While markets try to look through 'peak virus' to a quick recovery, we believe that until we get a vaccine, or we get a herd immunity as a people, the virus is going to be with us for a long time.
We have already seen the scale of the impact. While the worst numbers we saw in jobless claims in the GFC was a 665,000 person increase in a particular week, last week in the United States, we had 6.6 million, or 10 times the size of the GFC shock.
And in the GFC, it took 17 months from the top to the bottom in risk markets. We're still only one month into this current crisis.
In this short video, recorded professionally at home - and using all precautions - I discuss what is happening in markets right now, and how to prepare for what is likely to be a long road ahead.
Hi, I'm Charlie Jamieson, Chief Investment Officer at Jamieson Coote Bonds and this is a review of markets from home for March 2020.
Well, what an incredible month it's been. We've been talking to investors for a little while now about coronavirus, but all of our worst fears I guess as a people have been realised. It's clearly a very material health tragedy and it's going to have shockingly devastating economic effects for all economies around the world.
Pleasingly, Australia has done a pretty good job to date. We've all got to hope those curves continue to flatten. But what does life look like when we open our front doors and try and re-emerge into the world? I think that's the critical thing that the markets are trying to fish around for. How much material structural damage have we already seen and what is the outlook for many risk markets and what are the liquidity of many assets going to look like?
We've seen over the course of March incredibly volatile moves in all asset markets, some panicky selling of all asset markets in a race to generate liquidity and solvency. We simply believe that now we've got ourselves to the RBA policy objective, which we've long talked about with our investors. The Central Bank rate is 25 basis points. We have an active QE programme here with the RBA having already purchased $35 billion of government bonds and semi-state government bonds. Those assets are going to remain very liquid and they're going to be a wonderful store of wealth for investors.
Sell spreads and stress elsewhere in fixed income
But down the lower echelons of the fixed income markets, there is immensely illiquidity. There are a lot of assets that are simply not being traded or priced and there's been a huge amount of stress.
And we've already seen a lot of fund managers have very poor returns in what is supposed to be a defensive and liquid type offering. And we think that's really, really ordinary.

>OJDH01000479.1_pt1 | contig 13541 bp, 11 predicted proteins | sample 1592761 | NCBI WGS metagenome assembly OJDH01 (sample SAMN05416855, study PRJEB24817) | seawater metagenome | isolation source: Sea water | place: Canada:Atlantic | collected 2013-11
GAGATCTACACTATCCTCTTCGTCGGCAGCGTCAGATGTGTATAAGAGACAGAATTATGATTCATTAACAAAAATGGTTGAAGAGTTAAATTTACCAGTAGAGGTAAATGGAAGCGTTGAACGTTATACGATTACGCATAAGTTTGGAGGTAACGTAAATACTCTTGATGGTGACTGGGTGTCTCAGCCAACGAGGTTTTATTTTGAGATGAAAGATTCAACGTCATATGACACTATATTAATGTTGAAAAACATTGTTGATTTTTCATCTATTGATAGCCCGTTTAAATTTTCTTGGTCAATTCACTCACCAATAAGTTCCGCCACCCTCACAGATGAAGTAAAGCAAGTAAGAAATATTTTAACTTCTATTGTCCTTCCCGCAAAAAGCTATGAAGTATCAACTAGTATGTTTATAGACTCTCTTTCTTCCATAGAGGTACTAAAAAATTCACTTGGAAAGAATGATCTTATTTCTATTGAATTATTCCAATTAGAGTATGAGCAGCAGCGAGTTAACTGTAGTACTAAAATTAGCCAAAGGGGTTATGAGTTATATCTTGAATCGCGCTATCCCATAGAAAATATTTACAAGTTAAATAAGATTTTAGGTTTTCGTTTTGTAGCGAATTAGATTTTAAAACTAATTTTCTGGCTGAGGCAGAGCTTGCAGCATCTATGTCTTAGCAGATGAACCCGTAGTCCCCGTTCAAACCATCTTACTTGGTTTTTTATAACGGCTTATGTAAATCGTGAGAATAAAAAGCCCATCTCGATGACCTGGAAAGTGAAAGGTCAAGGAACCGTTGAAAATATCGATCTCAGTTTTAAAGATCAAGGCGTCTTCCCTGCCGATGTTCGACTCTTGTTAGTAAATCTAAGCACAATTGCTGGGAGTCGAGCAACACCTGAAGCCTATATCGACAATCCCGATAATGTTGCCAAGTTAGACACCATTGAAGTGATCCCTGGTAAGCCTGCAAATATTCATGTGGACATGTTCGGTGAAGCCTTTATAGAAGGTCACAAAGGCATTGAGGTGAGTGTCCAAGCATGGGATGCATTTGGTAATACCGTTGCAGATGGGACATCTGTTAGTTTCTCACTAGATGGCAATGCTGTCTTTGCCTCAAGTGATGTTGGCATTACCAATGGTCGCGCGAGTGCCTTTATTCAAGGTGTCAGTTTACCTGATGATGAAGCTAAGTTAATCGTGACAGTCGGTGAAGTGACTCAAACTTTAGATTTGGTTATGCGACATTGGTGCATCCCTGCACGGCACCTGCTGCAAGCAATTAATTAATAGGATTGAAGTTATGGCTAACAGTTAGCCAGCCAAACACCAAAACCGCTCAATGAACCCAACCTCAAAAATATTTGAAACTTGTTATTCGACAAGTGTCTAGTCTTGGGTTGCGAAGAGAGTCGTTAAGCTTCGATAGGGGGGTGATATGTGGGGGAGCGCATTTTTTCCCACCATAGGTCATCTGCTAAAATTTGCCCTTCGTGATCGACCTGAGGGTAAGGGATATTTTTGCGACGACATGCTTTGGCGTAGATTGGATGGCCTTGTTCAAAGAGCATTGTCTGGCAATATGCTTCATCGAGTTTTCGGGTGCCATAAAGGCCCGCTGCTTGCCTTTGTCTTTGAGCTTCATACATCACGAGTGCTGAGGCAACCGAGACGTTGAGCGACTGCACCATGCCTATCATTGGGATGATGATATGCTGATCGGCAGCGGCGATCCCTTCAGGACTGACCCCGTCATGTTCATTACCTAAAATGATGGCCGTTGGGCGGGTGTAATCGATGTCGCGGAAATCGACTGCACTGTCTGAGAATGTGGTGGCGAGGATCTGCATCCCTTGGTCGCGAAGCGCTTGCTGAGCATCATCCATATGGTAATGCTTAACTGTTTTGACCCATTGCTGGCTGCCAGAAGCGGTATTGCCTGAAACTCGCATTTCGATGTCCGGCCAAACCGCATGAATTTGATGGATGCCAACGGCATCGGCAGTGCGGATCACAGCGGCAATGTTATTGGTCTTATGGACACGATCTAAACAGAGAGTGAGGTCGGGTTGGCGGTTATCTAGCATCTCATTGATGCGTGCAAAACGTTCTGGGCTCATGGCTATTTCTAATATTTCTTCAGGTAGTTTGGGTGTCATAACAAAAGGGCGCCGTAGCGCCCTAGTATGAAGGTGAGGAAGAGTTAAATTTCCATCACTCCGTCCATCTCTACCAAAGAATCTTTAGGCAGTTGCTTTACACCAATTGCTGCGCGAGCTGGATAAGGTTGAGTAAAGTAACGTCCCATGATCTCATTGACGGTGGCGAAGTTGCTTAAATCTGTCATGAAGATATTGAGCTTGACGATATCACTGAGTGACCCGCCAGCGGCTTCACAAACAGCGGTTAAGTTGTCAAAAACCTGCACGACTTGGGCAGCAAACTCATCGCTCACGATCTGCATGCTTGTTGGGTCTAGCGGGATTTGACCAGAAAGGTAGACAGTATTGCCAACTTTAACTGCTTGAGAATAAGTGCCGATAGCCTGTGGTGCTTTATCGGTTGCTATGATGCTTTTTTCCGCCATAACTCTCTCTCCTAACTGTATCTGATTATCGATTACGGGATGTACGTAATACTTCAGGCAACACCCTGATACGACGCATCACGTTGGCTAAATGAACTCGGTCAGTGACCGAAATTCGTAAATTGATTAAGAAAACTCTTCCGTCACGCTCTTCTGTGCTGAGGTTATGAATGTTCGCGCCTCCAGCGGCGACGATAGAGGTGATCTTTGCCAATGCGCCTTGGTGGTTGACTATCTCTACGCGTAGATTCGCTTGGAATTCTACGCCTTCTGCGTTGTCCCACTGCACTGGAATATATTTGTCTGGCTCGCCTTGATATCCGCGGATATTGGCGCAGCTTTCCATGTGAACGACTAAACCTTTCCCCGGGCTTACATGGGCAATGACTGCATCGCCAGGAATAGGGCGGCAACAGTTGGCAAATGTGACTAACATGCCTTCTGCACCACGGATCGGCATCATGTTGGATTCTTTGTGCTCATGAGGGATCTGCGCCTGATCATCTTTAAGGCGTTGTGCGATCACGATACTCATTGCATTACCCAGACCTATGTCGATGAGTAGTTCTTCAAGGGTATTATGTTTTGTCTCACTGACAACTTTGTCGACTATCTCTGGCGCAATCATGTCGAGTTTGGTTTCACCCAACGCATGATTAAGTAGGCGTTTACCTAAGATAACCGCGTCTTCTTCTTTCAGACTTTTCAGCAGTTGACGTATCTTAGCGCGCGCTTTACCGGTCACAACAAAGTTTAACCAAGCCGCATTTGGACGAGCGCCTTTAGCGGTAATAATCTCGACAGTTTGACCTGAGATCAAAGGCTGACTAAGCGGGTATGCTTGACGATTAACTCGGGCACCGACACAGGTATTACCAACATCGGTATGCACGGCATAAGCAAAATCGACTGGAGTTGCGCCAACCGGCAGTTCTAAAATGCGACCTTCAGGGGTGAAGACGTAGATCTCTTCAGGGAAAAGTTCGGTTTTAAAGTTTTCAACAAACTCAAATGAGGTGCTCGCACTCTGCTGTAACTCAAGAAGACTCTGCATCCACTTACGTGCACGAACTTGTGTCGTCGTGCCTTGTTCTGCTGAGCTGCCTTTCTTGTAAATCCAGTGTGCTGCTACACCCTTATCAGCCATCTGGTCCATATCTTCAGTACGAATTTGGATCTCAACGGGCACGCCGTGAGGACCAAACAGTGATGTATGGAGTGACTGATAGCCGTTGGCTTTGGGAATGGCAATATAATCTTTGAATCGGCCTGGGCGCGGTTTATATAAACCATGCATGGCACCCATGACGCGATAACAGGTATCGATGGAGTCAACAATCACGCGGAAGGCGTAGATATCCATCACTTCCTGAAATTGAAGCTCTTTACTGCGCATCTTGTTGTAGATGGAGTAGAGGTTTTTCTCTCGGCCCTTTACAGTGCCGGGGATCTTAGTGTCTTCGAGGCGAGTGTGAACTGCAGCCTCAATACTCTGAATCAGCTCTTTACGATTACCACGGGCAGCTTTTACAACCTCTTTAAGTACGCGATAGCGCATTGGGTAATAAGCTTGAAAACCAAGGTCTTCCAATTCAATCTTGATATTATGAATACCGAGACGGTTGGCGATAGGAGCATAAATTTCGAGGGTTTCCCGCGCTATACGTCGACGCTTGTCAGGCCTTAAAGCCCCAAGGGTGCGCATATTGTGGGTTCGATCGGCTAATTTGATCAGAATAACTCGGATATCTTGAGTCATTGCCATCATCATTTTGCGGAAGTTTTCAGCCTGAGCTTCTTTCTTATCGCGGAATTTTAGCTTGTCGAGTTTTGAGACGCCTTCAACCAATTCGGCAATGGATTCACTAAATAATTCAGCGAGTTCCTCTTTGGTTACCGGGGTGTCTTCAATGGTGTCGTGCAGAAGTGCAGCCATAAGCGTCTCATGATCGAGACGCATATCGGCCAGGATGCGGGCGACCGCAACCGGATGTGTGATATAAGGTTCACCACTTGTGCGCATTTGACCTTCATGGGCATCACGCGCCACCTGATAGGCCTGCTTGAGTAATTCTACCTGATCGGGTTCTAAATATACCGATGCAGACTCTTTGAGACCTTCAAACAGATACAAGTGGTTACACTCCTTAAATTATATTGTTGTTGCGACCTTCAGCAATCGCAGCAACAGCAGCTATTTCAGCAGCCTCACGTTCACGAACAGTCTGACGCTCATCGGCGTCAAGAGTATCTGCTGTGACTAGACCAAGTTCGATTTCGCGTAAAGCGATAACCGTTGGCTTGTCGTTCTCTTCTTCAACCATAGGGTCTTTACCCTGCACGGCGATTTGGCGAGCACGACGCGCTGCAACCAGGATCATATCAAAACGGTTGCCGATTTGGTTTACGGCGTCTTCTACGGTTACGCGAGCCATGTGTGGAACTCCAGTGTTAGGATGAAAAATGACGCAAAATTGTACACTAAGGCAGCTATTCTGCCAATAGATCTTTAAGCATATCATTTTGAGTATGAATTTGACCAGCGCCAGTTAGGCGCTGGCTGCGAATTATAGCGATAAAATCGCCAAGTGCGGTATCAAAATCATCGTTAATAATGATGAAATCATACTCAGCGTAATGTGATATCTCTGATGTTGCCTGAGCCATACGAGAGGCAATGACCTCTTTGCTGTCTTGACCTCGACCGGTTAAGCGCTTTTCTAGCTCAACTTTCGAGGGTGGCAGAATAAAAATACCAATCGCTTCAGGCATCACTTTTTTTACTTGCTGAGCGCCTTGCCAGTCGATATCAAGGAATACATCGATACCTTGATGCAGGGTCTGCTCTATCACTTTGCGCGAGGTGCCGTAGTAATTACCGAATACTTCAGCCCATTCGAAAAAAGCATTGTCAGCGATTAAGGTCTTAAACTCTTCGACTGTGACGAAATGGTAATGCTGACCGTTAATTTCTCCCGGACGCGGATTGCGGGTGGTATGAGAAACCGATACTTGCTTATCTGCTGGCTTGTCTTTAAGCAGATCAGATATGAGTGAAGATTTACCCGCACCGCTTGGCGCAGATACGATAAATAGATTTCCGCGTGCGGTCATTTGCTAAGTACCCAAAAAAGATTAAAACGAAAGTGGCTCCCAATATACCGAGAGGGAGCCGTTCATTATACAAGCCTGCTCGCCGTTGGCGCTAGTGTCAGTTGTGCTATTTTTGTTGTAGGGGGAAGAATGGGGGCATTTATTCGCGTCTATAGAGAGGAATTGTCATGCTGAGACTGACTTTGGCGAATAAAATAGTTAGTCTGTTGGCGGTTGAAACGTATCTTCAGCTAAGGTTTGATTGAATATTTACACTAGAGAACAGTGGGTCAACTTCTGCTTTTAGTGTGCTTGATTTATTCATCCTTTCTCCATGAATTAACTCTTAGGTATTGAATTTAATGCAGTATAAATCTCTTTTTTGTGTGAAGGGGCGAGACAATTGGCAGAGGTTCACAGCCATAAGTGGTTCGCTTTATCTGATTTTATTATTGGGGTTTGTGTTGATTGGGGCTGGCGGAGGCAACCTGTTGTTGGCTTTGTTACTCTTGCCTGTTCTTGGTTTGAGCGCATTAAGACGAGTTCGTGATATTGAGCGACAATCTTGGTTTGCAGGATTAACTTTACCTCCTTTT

The other thing which we're very upset about is the increasing of sell spreads, which many fund managers have also added to their funds. We haven't had any problems at all servicing our client needs through this period. We haven't changed our sell spreads, but some of those other offerings have had material sell spread changes, which is further highlighting that the problem of the illiquidity and the loss of economic value in those types of offerings.
So I think asset quality is incredibly important and it's very important as we always say to look under the hood and really have a deep think about what you're actually investing in because clearly we're going into unprecedented economic shock.
10 times the size of the GFC shock
If we look at the U.S. examples of their employment numbers from just last week, the worst numbers we saw in jobless claims in the GFC was a 665,000 person increase in a particular week. Last week in the United States, we had 6.6 million, 10 times the size of the GFC shock.
And we know that there is still immense sufferance, particularly in and around New York where clearly authorities haven't done a good job of containing this.
So this is going to be with us for a long time. We are going to have a very deep recession as a result of this shock and this movement to flatten the curve and to lock down economies.
We really need to find that peak in the curve and try and work out what kind of life we're going to lead as an economy coming out of this to really think about where risk markets should be.
We are just one month into a long journey
I just want to highlight to investors that from top to bottom in risk markets in the GFC, that took 17 months. We're really only one month into this. It's been very violent and obviously pretty scary at times, but we're not about to find an end to this easily, we don't believe.
Until we get a vaccine or we get a herd immunity as a people, the virus is going to continue to roll around the globe and it's going to be with us for a long time. It's going to make 2020 an incredibly challenging year on every front, but particularly for markets.
Bonds are doing their job well
Bonds, in general, have done a fantastic job of providing that defend and protect alternative. Government bonds are finishing broadly with positive returns through March.
As we said, it was fairly volatile in there, particularly in and around the middle of the month, but now with the RBA fully functioning, providing that buyback function, you can have great certainty that there is a wonderful store of wealth with some income and fantastic liquidity. All of the things that we've always promised our investors and that is why you accept what would be a lower expected return than many other instruments.
Government bonds are showing exactly why they are a critical portfolio inclusion and they're still going to have a very big role to apply going forward to offer out all of the things for investors to consider.
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